To view this video please enable JavaScript, and consider upgrading to a web browser that The news of Lilo & Stitch's ascension into Disney's live-action canon comes amid a major push from the studio to reimagine beloved films for the modern age. Devon Elizabeth, Teen Vogue, ""Lilo & Stitch" Is Disney's Next Live-Action Remake," 3 Oct. 2018 Indeed, this calendar year includes a push for employment reform on behalf of domestic workers and a potential 9 to 5 sequel. Seth Plattner, Glamour, "Jane Fonda: ‘I'm Not Apologizing for Being a Celebrity Anymore’," 17 Sep. 2018 But what sometimes gets lost in the push for early detection and fundraising is that the prognosis is not equally rosy for all patients. Barbara Brody, Good Housekeeping, "8 Common Myths About Metastatic Breast Cancer," 11 Sep. 2018 As a push present, the rapper allegedly gave the makeup mogul a $1.4 million Ferrari earlier this year, following the birth of their first child. Amy Mackelden, Harper's BAZAAR, "Kylie Jenner's 21st Birthday Gifts Included a Stunning Vintage Rolls Royce from Travis Scott," 11 Aug. 2018 Amid the Trump administration’s push to expel immigrants with criminal records, Southeast Asians have started to be deported in record numbers. Laignee Barron, Time, "U.S. Imposes Visa Sanctions on Myanmar and Laos Over Their Refusal to Accept Deportees," 11 July 2018 The numbers are better in Philadelphia, where about 5 percent of teachers are black males and the school system has made a push to diversify its teacher corps. Philly.com, "A former drug dealer made good and became a Philly teacher. So why is he thinking of leaving the profession?," 11 July 2018 While the Brewers make a playoff push and the Packers are beating up on Lions and Bears, the Bucks will be getting ready to open Giannis Antetokounmpo’s glitzy new playground, which has everything but a name. Gary D'amato, Milwaukee Journal Sentinel, "D'Amato: The evidence is in and America’s Dairyland is the best sporting state in the nation," 7 July 2018 Judges in recent months have also ruled on the Trump administration’s push for a border wall with Mexico and its move to revoke an Obama-era program protecting young immigrants from deportation. Washington Post, "Judge warns against ‘piecemeal’ court rulings on immigration," 6 July 2018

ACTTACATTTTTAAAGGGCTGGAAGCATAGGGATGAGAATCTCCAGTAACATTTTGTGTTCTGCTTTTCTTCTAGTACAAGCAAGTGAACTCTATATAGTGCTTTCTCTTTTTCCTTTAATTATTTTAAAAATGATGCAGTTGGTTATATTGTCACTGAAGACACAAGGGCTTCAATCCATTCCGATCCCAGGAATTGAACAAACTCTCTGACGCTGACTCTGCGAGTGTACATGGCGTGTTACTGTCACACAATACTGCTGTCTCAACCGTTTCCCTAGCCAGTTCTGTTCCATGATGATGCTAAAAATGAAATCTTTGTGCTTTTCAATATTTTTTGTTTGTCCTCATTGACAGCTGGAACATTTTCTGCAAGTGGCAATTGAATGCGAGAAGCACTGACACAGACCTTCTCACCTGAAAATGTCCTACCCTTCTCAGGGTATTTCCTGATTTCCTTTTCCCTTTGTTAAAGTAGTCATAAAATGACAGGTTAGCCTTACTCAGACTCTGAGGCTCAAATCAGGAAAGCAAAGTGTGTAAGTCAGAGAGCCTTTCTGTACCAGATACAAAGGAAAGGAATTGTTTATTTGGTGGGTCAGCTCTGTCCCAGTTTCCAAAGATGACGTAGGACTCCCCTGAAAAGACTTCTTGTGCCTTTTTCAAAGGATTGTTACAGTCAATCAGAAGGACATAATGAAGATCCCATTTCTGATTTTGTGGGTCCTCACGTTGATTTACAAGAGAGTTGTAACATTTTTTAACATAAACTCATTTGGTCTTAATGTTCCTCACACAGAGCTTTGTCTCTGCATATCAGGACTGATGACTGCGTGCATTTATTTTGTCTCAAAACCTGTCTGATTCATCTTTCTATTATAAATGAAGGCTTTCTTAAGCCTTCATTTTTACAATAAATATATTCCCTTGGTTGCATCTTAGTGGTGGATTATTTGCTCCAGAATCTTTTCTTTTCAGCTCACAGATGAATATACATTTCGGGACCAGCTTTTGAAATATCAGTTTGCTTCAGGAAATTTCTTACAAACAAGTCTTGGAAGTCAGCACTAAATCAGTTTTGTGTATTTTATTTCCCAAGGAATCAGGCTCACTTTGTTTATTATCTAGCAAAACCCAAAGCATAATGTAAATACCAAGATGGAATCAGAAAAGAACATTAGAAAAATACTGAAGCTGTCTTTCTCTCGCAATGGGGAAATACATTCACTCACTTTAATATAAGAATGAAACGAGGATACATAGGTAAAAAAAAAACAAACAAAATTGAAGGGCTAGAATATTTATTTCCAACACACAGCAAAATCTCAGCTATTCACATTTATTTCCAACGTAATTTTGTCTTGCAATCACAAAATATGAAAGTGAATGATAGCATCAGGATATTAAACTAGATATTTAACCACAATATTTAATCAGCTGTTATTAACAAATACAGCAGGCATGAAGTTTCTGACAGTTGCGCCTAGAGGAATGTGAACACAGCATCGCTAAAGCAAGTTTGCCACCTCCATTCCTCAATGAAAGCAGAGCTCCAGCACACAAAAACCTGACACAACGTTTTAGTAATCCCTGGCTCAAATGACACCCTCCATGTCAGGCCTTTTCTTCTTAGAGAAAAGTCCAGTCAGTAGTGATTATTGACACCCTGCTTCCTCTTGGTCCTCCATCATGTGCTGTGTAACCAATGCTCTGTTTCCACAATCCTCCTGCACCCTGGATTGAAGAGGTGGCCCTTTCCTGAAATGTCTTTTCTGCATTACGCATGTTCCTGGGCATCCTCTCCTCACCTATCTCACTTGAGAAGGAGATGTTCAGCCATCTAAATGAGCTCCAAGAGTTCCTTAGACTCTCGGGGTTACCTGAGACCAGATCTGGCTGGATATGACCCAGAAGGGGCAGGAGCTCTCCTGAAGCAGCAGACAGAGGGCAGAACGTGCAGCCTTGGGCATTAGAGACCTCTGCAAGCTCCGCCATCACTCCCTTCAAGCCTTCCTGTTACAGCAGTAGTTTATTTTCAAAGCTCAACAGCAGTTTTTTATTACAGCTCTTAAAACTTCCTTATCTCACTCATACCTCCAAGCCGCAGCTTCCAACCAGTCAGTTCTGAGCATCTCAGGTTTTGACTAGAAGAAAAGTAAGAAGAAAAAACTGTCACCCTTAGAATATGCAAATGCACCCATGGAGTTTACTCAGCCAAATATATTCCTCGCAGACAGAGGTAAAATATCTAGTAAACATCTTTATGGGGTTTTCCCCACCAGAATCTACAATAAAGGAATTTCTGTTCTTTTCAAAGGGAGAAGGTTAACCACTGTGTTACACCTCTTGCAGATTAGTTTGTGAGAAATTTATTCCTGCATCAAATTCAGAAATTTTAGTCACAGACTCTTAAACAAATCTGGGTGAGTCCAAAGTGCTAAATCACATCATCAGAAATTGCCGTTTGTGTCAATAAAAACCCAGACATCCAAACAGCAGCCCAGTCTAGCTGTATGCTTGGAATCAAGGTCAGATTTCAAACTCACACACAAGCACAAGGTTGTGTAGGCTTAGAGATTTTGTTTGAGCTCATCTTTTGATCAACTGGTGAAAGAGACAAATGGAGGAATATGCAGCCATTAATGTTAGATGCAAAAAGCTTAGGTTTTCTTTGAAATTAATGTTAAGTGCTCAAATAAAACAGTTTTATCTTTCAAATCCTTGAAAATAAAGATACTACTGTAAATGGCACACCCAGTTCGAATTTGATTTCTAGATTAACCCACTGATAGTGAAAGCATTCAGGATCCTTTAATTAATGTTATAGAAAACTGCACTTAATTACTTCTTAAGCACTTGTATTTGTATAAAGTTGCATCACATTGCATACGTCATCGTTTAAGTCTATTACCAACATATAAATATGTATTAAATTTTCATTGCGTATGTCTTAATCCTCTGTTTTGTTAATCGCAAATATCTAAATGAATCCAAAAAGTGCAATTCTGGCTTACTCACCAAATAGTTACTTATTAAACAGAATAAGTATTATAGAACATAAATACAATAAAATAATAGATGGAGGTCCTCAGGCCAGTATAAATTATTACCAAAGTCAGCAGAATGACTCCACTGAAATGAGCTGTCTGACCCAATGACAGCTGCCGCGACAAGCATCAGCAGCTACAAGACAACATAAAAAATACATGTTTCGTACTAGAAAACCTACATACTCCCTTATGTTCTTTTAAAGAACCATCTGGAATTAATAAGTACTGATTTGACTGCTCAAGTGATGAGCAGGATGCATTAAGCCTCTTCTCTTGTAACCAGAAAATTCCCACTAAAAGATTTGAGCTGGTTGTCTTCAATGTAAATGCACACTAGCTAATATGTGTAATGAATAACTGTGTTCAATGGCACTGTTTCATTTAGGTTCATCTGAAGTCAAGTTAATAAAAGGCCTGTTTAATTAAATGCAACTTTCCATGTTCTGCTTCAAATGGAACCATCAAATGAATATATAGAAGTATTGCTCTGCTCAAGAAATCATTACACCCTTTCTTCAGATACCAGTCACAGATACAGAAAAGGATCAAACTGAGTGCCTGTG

These example sentences are selected automatically from various online news sources to reflect current usage of the word 'push.' Views expressed in the examples do not represent the opinion of Merriam-Webster or its editors. Send us feedback.

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First Known Use of push

Verb

13th century, in the meaning defined at transitive sense 1a

Noun

circa 1560, in the meaning defined at sense 1

History and Etymology for push

Verb

Middle English possen, pusshen, probably from Old French pousser to exert pressure, from Latin pulsare, frequentative of pellere to drive, strike — more at felt

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Learn More about push

Dictionary Entries near push

puschkinia

Pusey

Puseyism

push

PUSH

push along

push and pull

Statistics for push

Last Updated

11 Nov 2018

Look-up Popularity

Time Traveler for push

The first known use of push was in the 13th century

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More Definitions for push

push

verb

English Language Learners Definition of push

 (Entry 1 of 2)

: to use force to move (someone or something) forward or away from you

: to go forward while using your hands, arms etc., to forcefully move people or things that are blocking you

: to force or try to force or persuade (someone) to do something

push

noun

English Language Learners Definition of push (Entry 2 of 2)

: an act of pushing something or someone

: a large, organized military attack

: a strong, continuous effort to get or achieve something

push

verb
\ˈpu̇sh \
pushed; pushing

Kids Definition of push

 (Entry 1 of 2)

1 : to press against with force so as to drive or move away He helped push a car out of the snow.

2 : to force forward, downward, or outward The tree is pushing its roots deep in the soil.

3 : to go or make go ahead I had to push to finish the swim.

4 : to pressure to do something or work hard at something The teacher pushed her students to succeed.

push

noun

Kids Definition of push (Entry 2 of 2)

1 : a sudden thrust : shove Pa gave the rotten tree a push and it fell over.

2 : a steady applying of force in a direction away from the body from which it comes We gave the car a push up the hill.

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More from Merriam-Webster on push

Thesaurus: All synonyms and antonyms for push

Spanish Central: Translation of push

Nglish: Translation of push for Spanish Speakers

Britannica English: Translation of push for Arabic Speakers

Comments on push